To anticipate a Keynesian response: Some will say that there is a difference between the rationality of the individual agent and the collective irrationality of agents, each of whom is waiting for the others to move (spend) first. This is by no means an inconceivable phenomenon. So let’s think about it.

The phenomenon is not unlike situations that entrepreneurs face all of the time. Factors of production may be underpriced and undercapitalized relative to longer-run predicted demand. Markets may be underprovided with goods relative to longer-run demand. These provide profit opportunities to alert entrepreneurs. Those who move first can earn greater profits than others (and, of course, they open themselves up to losses).

Third, it is difficult to believe that once recovery does occur that the new equilibrium rate of interest will not be considerably higher because of the new large amount of government debt that has been, and will be, accumulated. These higher than otherwise rates will ensure that investment projects in the future will, in effect, be crowded out by today’s stimulus.

I have no doubt that economists can, in sufficient time, generate quantitative estimates to varying degrees of approximation on these forms of crowding out. But consider today’s political problem.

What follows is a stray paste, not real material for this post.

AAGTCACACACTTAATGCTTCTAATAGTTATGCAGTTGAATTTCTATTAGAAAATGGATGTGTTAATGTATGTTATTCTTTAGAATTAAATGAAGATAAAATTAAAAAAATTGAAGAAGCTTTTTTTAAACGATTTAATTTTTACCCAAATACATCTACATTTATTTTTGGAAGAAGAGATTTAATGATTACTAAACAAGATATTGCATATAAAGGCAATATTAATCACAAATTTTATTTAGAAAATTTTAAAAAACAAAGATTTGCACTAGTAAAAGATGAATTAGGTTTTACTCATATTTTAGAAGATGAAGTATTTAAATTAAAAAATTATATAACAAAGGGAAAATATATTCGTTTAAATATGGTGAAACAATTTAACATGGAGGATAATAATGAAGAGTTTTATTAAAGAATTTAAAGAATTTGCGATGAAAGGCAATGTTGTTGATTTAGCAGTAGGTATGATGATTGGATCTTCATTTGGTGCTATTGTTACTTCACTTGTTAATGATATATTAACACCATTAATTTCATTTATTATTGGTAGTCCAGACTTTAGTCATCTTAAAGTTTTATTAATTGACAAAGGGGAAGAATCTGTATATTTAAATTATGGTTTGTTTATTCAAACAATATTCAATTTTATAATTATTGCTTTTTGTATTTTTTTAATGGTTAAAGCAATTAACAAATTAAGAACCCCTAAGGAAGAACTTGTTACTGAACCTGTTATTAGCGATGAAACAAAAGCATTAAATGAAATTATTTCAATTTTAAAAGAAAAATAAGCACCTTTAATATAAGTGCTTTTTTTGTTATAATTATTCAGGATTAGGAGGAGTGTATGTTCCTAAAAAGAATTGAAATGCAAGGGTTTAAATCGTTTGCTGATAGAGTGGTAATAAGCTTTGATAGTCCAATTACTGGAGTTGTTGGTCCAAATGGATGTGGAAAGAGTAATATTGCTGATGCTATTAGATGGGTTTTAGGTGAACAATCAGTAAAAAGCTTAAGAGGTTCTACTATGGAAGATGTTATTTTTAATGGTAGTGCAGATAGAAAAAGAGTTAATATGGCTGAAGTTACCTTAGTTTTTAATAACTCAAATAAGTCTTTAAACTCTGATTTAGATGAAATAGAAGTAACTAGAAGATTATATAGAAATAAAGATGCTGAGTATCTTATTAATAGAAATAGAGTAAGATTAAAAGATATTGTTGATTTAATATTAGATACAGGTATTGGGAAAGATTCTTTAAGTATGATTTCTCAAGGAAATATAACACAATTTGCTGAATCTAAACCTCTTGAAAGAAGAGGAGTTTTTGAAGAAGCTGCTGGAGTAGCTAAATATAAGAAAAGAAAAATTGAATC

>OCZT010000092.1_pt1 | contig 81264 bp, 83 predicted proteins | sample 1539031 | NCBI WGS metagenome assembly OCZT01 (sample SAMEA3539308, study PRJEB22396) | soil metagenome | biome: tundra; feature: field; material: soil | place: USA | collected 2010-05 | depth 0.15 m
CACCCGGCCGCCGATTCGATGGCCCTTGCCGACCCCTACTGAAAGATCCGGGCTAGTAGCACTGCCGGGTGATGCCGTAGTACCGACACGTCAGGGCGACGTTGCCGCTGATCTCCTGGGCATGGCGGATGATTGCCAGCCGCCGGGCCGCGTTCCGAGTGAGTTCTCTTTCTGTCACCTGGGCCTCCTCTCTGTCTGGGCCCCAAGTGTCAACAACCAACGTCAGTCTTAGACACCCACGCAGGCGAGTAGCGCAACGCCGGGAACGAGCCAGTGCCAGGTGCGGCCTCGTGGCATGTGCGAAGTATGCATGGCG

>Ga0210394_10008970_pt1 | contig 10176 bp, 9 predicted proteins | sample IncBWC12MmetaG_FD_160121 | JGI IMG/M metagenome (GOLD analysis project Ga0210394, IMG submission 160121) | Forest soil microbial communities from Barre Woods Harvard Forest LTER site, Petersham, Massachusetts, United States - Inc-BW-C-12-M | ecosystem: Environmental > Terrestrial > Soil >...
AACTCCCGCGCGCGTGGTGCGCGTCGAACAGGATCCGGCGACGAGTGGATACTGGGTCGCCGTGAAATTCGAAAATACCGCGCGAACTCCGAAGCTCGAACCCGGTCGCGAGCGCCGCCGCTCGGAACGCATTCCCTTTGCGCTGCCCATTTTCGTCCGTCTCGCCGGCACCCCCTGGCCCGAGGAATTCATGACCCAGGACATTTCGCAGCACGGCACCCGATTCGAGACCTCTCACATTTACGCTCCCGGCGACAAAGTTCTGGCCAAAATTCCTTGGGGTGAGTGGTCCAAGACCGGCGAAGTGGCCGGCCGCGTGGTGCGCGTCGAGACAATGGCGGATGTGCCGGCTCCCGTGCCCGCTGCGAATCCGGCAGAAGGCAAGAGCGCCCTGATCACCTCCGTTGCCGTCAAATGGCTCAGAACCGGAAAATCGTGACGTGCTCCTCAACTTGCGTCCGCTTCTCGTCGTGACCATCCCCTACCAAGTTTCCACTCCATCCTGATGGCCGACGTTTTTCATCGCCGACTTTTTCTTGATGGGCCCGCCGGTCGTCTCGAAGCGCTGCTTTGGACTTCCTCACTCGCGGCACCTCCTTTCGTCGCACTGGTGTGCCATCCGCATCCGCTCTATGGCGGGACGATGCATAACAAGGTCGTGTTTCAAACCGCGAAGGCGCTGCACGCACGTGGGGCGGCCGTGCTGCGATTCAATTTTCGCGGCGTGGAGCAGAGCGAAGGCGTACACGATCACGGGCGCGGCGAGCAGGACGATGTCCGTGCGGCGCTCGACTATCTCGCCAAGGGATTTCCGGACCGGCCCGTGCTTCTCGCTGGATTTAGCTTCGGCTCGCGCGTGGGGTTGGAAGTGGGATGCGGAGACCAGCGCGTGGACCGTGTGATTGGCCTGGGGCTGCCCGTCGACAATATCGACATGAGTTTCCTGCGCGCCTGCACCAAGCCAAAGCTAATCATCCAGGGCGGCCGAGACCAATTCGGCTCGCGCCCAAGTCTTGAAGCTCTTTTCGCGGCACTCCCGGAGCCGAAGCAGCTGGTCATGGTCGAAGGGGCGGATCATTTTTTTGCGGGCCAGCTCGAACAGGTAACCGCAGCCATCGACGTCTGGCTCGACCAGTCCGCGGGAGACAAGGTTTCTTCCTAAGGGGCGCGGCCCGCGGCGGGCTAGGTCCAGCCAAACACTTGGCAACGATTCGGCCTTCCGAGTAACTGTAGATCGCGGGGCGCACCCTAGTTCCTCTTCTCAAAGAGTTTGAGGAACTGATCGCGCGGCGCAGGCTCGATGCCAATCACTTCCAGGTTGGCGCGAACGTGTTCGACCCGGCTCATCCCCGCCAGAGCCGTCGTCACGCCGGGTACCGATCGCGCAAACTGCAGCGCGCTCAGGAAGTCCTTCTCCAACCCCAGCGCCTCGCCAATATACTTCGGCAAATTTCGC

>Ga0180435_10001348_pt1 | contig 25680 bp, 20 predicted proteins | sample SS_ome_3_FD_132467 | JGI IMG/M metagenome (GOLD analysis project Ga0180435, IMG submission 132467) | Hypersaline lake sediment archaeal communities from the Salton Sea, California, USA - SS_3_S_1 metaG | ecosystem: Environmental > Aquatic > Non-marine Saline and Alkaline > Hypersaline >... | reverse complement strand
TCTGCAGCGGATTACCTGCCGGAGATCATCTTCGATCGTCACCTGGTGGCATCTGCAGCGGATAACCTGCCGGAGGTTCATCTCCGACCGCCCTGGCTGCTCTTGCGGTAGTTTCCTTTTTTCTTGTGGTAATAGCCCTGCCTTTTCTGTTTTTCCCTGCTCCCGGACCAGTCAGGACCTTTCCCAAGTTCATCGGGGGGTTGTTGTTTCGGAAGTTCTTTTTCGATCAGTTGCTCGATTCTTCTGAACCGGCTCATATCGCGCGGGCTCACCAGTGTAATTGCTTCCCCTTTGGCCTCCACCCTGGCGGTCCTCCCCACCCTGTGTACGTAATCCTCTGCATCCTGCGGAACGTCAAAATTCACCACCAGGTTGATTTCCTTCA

The crowding-out consequences are indirect, complex, and hard to see without theoretical lenses. If stimulus creates jobs in construction, retains various state and local government jobs and so forth, these are more easily seen by voters. (However, there are still many theoretical and methodological issues involved in the counting. It is not a simple matter.) Therefore, as with most government programs there is a political bias toward the direct and immediate consequences, even where the indirect may be far more important. This is Frederic Bastiat’s story of the seen and the unseen. (It may well turn out that even with the political bias working in its favor, the voters still sense that the stimulus crowd has gone too far. So much the better.)